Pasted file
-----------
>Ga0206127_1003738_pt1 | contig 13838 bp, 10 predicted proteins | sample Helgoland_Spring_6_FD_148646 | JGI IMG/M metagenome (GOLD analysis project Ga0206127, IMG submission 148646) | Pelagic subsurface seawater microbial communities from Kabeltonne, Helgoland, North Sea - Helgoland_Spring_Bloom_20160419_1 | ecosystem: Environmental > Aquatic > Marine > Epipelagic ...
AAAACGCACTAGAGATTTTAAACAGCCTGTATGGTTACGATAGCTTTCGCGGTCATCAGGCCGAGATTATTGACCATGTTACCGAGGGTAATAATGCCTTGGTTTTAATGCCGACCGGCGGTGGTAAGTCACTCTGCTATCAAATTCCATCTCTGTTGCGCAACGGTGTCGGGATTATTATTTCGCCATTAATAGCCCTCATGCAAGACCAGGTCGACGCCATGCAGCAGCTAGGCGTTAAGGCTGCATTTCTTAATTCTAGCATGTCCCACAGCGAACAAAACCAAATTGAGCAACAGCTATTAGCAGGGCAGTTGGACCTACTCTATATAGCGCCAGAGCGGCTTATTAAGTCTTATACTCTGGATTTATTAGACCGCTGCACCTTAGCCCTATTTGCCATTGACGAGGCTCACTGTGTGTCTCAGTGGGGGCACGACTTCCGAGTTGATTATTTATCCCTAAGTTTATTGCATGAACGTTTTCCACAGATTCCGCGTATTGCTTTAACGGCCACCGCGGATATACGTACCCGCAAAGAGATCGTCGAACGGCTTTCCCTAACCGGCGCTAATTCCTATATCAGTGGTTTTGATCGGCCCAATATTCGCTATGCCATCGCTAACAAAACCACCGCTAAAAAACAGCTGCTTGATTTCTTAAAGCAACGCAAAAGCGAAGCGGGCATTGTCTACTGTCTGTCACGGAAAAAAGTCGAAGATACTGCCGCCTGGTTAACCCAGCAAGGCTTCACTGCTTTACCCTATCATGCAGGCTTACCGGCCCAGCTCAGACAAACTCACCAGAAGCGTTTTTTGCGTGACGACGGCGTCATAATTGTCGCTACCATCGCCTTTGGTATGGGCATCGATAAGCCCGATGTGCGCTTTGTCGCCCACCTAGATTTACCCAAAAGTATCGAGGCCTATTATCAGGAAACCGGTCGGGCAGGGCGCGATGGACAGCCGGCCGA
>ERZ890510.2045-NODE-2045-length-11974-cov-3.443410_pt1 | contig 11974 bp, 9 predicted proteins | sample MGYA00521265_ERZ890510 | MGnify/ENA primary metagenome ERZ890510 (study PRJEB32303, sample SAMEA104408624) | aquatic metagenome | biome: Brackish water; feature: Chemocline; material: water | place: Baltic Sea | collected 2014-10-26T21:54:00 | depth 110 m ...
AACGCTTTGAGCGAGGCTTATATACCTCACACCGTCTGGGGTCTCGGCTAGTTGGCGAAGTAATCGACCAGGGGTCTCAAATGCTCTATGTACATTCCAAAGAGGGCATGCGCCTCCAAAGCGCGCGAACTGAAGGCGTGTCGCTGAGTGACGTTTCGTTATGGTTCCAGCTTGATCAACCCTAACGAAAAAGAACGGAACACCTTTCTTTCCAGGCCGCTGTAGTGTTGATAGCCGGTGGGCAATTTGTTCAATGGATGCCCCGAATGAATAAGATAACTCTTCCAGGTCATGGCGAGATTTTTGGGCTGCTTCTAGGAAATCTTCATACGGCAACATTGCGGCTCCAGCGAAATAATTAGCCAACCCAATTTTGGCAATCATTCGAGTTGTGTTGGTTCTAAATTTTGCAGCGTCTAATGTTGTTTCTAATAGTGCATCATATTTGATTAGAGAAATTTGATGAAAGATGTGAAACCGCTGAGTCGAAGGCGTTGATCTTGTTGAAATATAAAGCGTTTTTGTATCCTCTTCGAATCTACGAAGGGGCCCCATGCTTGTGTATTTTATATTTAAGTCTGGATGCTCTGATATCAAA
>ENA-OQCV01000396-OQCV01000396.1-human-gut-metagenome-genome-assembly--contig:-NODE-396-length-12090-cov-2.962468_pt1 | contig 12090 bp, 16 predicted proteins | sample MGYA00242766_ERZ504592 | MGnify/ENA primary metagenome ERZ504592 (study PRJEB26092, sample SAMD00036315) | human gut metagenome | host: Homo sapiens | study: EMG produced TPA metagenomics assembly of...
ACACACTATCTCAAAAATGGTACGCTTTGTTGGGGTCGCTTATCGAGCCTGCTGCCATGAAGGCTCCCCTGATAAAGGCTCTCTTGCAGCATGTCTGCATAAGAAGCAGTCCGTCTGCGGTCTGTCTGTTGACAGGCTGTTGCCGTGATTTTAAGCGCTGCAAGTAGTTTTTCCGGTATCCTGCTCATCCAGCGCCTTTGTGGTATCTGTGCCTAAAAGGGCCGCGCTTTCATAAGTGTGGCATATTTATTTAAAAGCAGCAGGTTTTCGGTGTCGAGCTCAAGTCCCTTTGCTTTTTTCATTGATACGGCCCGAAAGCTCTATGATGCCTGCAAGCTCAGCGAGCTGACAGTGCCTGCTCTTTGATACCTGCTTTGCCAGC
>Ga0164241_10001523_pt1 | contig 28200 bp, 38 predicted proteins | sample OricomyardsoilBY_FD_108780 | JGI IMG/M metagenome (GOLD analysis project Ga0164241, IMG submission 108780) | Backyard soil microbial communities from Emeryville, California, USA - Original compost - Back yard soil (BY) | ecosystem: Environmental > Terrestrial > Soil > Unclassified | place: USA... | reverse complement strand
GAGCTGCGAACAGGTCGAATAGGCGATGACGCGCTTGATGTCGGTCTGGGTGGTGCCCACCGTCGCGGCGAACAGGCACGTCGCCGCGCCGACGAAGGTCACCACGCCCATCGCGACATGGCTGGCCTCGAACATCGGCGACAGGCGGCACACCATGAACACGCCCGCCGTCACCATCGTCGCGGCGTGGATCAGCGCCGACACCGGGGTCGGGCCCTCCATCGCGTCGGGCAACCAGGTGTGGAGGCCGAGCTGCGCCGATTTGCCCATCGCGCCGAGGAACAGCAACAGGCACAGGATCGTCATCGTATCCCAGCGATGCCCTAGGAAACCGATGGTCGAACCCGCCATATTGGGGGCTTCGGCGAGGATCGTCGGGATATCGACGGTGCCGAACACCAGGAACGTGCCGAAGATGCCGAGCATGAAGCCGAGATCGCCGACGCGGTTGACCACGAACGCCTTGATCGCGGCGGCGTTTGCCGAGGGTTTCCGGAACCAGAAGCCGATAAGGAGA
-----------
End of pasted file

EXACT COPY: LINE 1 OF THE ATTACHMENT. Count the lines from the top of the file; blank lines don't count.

>Ga0206127_1003738_pt1 | contig 13838 bp, 10 predicted proteins | sample Helgoland_Spring_6_FD_148646 | JGI IMG/M metagenome (GOLD analysis project Ga0206127, IMG submission 148646) | Pelagic subsurface seawater microbial communities from Kabeltonne, Helgoland, North Sea - Helgoland_Spring_Bloom_20160419_1 | ecosystem: Environmental > Aquatic > Marine > Epipelagic ...